* Euro races to 9-month high vs dollar on ECB growth view
* World stocks near 20-month high on global recovery hopes
* S&P index near 5-year closing high, ekes out weekly gain
* Oil falls on higher Chinese inflation, gasoline supply
By Richard Leong
NEW YORK, Jan 11 The euro on Friday rose against
the dollar to its highest since April in the wake of encouraging
remarks from the head of the European Central Bank, while an
improving economic outlook held world stock prices near a
A massive stimulus plan in Japan also boosted optimism about
future business activity, but worries about global demand, a
pickup in Chinese inflation and a possible drag from the debt
ceiling fight in Washington spurred selling in the oil market.
As stocks and the euro gained appeal, investors trimmed back
their safe-haven holdings of U.S. and German government debt
before a late wave of buying emerged.
"The world economy seems to be in the beginning of a
cyclical upturn. That's going to benefit economic sensitive
sectors," said David Joy, chief market strategist at Columbia
Management Advisors in Boston.
While Japan aims to jumpstart its economy, U.S. and European
central bankers have talked up the prospects for their economies
in the past 24 hours.
Philadelphia Federal Reserve Charles Plosser on Friday
repeated his outlook that the U.S. economy will likely grow
about 3 percent in 2013, bringing the jobless rate down to 7
percent by year-end. Plosser's remarks followed mildly upbeat
comments from St. Louis Fed chief James Bullard on Thursday.
Comments by ECB President Mario Draghi following the central
bank's policy meeting on Thursday, suggesting Europe's economy
is set for a recovery in 2013, have raised bets that global
growth might gather momentum this year.
The MSCI index of world shares held steady
at 349.74 after rising earlier to 350.15, the highest level
since May 2011. It was on track for a weekly gain of 0.56
percent, following a 3.11 percent rise last week.
On Wall Street, the three major stock indexes were narrowly
mixed. The Standard & Poor's 500 index was a hair below its
five-year closing high on Thursday but was still poised to eke
out a weekly increase of 0.33 percent.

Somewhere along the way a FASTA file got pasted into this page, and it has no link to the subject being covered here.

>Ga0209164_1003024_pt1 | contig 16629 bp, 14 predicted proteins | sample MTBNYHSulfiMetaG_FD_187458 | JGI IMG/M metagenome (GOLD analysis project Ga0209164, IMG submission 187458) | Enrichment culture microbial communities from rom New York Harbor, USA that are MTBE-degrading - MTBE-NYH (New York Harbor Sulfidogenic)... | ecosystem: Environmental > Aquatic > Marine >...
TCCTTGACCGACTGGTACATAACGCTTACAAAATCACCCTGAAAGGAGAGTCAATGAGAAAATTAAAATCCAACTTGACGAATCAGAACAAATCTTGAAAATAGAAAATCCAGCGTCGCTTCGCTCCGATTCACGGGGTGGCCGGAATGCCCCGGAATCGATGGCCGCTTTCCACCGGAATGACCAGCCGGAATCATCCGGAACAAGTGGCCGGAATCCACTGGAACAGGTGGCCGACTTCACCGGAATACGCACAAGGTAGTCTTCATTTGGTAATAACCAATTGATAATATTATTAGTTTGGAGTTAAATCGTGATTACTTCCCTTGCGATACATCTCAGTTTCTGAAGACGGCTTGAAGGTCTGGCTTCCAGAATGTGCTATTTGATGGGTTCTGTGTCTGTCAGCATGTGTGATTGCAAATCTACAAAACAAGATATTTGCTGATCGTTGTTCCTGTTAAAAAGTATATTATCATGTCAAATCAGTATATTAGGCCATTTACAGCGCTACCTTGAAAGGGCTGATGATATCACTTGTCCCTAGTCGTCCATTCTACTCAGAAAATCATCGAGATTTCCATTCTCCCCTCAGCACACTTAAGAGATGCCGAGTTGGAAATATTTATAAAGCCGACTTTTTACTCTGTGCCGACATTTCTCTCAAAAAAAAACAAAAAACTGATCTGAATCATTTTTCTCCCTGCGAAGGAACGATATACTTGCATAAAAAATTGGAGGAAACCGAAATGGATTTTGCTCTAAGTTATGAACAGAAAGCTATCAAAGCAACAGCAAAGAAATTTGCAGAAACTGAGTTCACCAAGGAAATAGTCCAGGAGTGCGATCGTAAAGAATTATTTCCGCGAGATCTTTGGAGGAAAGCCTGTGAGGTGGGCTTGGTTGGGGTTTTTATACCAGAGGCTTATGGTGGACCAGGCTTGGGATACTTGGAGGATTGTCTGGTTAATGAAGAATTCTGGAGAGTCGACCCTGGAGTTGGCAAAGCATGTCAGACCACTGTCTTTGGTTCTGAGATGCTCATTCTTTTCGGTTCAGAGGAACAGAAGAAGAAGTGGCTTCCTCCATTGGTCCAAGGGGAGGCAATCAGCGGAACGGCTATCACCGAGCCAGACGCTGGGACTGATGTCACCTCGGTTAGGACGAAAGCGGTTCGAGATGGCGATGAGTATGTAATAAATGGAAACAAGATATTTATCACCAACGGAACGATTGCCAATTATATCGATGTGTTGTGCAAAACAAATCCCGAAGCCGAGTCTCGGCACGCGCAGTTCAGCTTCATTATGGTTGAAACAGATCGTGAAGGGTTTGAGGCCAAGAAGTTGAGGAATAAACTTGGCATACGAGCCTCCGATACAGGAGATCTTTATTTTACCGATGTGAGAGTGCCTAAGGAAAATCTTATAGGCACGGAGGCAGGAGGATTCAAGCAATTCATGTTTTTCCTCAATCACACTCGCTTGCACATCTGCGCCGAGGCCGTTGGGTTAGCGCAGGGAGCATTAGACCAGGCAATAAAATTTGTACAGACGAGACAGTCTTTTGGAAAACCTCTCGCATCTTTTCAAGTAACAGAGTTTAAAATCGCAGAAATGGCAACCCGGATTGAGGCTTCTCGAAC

The Dow Jones industrial average was up 15.19 points,
or 0.11 percent, at 13,486.41. The S&P 500 was down 0.64
points, or 0.04 percent, at 1,471.48. The Nasdaq Composite Index
was up 2.03 points, or 0.07 percent, at 3,123.79.
Dow component Boeing stock lost 2.7 percent at $74.99
on news of problems with its Dreamliner jets.
Wells Fargo, the No. 4 U.S. bank, reported record
profits in the fourth quarter, but traders focused on a weaker
interest margins and mortgage lending. Shares of the No. 4 U.S.
bank fell 1.3 percent to $34.95.
The solid start in the U.S. stock market likely resulted
from a flood of cash from fund managers scouring for returns in
the current low interest rate climate. Investors in U.S.-based
funds poured $7.53 billion into stock mutual funds, the most
since 2001, data from Thomson Reuters' Lipper service showed on
Europe's FTSEurofirst 300 index of top companies
across the region also neared levels last seen in March 2011
shortly after the ECB decision and was consolidating those gains
on Friday. It closed down 0.11 percent at 1,634.40, bringing its
weekly decline to 0.33 percent.
In Tokyo, the Nikkei index closed 1.4 percent higher
at 10,801.57 for a ninth straight week of gains, the longest
such streak since 1998.
The yield on benchmark U.S. 10-year Treasury notes
fell 3 basis points on the day to 1.87 percent after
rising to a session high of 1.93 percent. It fell from an
eight-month high near 1.98 percent set a week earlier.
German Bund futures were down 16 basis points at
142.54 after hitting their lowest level since November earlier.
In the currency market, the euro extended Thursday's
rally against the dollar, rising 0.54 percent to $1.3340 after
touching $1.3365 earlier, its highest since April.
The euro was on track for its strongest weekly gain against
the dollar in nearly four months.
The greenback however strengthened against the yen, rising
0.45 percent to 89.17 yen. It touched a 2-1/2-year high at 89.44
yen earlier after the Japanese government agreed a $117 billion
spending boost for the economy, and new Prime Minister Shinzo
Abe stepped up pressure on the Bank of Japan to ease monetary
policy more aggressively.
The BOJ is likely to adopt a 2 percent inflation target at
its Jan. 21-22 meeting, double the current goal, and will
consider more purchases of government debt to achieve the
target, sources told Reuters this week.
Back in the United States, a surprise widening of its trade
gap in November revived worries about the U.S. economy losing
steam at the end of 2012, although some analysts downplayed the
figure and focused on the rise in imports as a sign of American
spending remaining resilient.
"Today's number was a wake-up call for some people, but the
market is holding up so I guess that's a good sign," said Phil
Orlando, chief equity market strategist at Federated Investors
in New York.
In the commodity markets, oil prices fell on data showing
China's annual consumer inflation accelerated to a seven-month
high of 2.5 percent in December. The news together with
expectations of higher gasoline imports dampened demand as it
reduced the chances the central bank easing monetary policy to
boost the economy.
Brent crude futures settled $1.25 or 1.12 percent lower to
$110.64 a barrel, while U.S. oil futures shed 26
cents or 0.28 percent at $93.56.
On the week, Brent recorded its first decline in five weeks,
losing 0.6 percent, while U.S. oil futures clung to a modest 0.5
Gold prices fell 0.78 percent at $1,661.49 an ounce
as the firmer tone to the dollar prompted some buyers to cash in
gains after the metal's biggest one-day rise so far this year.
On the week, bullion managed a rise of 0.32 percent.